Buying a Used Jeep: Post-Purchase Preparation

Jan. 19, 2015 By Jim Brightly, KF7SCT
I love the look of an orange Jeep on fresh snow. In the desert, a brightly colored vehicle—whether it’s winter or summer or in between—can save your life if you become stuck while out alone.

Over the decades I’ve been four-wheeling, I’ve purchased several new Jeeps but I’ve bought many more used Jeeps than new during the same timeframe. When you buy a new rig all you have to do for the first several thousand miles is fill the fuel tank. Not so with a used rig.

Since I’ve never seen a Jeep break down in the driveway, I always go through the Jeep and change out anything I can. That way, when I hit the trails, I’m starting at near to zero as possible with a used Jeep. That means changing out all the fluids: engine oil, coolant, differential (gear) oil, and transmission and transfer case fluids. I check the brake fluid but if it looks clear, clean, and moisture free, I leave it alone. I do check the brakes for wear, if the pads need changing and/or discs need resurfacing, I’ll do that plus change out the fluid.

Change the engine oil, gear lube in the differentials and transmission (if a manual), and ATF, and if you feel energetic, change the fluid in the transfer case, too. Make sure you have a shop manual so you know what viscosity lube to use in each device.

Don’t forget to change the oil filter when you change the oil and lube the chassis.

Next are the windshield wipers. When you buy a used car you have no idea how long its windshield wipers have been riding out there in the sun and weather, so you might get a nasty surprise in the next rainstorm. Replace them and don’t stint on the price here: as a rule of thumb; the better the wiper, the better it’ll wipe.

Although this is a really convenient place to carry the spare fan belt, it would be better—and last longer—sealed in a Zip-lock baggy in your to-go bag.

On the LJ, the radiator drain valve was on the passenger side and was just finger tight. Twist it counterclockwise to open it. Make sure you drain the coolant mix into a bucket or where pets won’t have access to it. Dogs, especially, like its sweet taste and it could harm them.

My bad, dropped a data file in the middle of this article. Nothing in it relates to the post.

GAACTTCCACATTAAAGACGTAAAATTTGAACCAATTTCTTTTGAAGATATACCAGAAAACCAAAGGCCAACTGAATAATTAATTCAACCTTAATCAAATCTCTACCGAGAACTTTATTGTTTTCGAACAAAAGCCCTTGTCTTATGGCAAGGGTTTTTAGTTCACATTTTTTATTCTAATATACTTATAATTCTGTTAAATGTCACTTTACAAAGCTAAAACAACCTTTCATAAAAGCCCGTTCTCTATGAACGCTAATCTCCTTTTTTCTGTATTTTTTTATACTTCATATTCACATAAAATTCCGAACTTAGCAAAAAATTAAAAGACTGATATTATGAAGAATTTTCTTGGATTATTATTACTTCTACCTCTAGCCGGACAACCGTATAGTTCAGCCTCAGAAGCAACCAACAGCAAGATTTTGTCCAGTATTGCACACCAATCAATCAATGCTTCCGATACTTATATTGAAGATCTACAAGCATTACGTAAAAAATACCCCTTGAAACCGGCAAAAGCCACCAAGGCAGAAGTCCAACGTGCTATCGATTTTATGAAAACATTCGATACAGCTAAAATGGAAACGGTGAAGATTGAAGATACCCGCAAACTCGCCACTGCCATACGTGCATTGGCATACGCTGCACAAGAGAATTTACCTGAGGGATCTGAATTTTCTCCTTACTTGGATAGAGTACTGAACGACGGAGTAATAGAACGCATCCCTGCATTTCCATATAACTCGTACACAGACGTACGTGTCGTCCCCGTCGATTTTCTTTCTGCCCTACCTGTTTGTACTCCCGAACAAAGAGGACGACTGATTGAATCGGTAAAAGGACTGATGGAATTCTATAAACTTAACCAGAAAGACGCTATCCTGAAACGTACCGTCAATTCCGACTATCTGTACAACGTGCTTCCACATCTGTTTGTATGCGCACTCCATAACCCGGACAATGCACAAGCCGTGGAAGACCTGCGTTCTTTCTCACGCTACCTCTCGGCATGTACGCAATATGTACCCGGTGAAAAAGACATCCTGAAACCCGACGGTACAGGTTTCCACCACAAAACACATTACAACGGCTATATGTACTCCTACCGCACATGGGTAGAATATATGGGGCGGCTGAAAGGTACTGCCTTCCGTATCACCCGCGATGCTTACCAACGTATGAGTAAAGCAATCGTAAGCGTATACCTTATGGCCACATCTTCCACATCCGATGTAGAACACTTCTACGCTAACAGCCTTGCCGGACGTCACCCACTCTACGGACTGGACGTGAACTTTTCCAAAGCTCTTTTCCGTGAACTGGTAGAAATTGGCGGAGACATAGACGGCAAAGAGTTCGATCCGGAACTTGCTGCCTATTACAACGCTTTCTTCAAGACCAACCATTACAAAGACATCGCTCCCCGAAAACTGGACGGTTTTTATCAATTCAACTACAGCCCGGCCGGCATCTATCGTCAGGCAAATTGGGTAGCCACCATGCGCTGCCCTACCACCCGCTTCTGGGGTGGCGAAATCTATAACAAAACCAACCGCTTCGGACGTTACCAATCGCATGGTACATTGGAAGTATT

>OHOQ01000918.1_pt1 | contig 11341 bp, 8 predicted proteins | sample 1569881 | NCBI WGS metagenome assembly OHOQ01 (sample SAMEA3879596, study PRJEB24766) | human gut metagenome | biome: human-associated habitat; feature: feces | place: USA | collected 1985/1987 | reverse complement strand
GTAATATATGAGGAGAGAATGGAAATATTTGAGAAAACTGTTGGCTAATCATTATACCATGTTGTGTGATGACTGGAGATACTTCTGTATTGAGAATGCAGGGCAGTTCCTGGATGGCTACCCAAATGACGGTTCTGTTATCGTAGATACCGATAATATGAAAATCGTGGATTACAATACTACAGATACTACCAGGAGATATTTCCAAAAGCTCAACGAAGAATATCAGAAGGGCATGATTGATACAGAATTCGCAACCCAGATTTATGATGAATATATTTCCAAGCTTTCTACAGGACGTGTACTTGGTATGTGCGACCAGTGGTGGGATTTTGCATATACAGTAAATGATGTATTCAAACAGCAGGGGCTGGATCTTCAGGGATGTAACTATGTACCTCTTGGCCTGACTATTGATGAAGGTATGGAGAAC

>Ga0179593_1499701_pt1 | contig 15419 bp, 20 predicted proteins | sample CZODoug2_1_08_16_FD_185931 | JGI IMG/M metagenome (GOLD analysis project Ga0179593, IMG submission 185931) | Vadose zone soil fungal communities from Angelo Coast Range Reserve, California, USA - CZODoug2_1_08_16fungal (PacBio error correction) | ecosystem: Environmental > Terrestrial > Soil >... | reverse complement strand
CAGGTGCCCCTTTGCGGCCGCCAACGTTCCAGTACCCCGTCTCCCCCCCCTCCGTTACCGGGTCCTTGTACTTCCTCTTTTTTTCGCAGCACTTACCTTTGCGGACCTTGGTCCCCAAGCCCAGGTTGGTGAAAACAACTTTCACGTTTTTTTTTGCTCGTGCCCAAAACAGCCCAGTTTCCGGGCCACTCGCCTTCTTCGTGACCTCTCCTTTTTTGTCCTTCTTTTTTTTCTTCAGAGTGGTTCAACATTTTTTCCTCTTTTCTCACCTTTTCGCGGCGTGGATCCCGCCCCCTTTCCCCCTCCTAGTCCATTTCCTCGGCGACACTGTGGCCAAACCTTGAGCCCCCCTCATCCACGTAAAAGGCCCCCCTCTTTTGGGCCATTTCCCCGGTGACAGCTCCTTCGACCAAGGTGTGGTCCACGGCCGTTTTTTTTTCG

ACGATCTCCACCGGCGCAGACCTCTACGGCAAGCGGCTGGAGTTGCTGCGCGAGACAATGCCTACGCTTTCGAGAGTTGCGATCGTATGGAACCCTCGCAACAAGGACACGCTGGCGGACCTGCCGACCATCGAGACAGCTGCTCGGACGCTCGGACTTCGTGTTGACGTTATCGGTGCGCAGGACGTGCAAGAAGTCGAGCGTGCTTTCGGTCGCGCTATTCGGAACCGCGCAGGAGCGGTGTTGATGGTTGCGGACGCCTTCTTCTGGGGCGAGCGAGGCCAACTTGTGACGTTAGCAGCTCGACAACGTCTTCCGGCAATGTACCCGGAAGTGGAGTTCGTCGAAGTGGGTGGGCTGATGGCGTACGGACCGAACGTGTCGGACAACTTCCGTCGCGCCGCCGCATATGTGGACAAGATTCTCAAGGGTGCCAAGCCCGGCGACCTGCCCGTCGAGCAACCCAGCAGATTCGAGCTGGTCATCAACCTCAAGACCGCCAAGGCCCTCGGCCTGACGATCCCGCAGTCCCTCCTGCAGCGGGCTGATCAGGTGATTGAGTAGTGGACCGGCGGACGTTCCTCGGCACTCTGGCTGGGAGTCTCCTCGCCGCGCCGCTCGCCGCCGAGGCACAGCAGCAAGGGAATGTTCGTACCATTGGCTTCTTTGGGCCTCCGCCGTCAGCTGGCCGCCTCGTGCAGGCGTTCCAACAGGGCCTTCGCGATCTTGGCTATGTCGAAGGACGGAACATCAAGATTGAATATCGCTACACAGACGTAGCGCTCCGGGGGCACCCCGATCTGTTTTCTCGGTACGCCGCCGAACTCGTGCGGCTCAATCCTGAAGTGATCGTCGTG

While draining the cooling system, release the radiator cap and the cap on the puke tank. This will help the system drain faster.

And, finally, the fan belt; replace it and save the old one. Inspect it very carefully before saving it; however, to make sure it’s worth saving. If it’s glazed, cracked or fraying, throw it away and buy another fan belt and store it in the Jeep. A broken or slipping fan belt can sideline your Jeep very quickly. I’ve been saving fan belts for decades and have had to use one once… on a friend’s Jeep. But it still beats sending a friend for one or trying to use panty hose.

If you don’t have a pair of cable pliers, pick one up before starting to remove the factory spring clamps from the hoses. They’re much safer and quicker to use.

Be careful not to break the heat sensor just to the right of the heater hose in this photo. If you break it—as I did—it’ll trigger your “check engine” light.

Reinstall the new hoses in the reverse order of removing them. Here, you’ll want to remove the upper hose first and the lower hose second.

These are the four molded and shaped hoses needed to change out on an LJ. Some hoses are different diameters at the ends, so buy molded hoses not generic ones.

I’ve found that a small spray of silicone can aid in sliding the new hoses into place.

Use a ratchet and socket to tighten the new hose clamps rather than a screwdriver. They’ll be more secure.

Lastly, inspect the entire Jeep for weak spots, such as a rusted out bumper, damaged or weak control arms, dented driveshafts, etc. On the Rubicon Unlimited in the photos, I found that the rear bumper had too much rust for me to feel comfortable towing a trailer with it, or even trusting it to hold while snatching another Jeep off a rock or out of a mud bog. I replaced it as soon as I could.

The new Bestop bumper that replaced the older, rusted out steel bumper can be trusted to tow or tug. Newsletter
Join our Weekly Newsletter to get the latest off-road news, reviews, events, and alerts!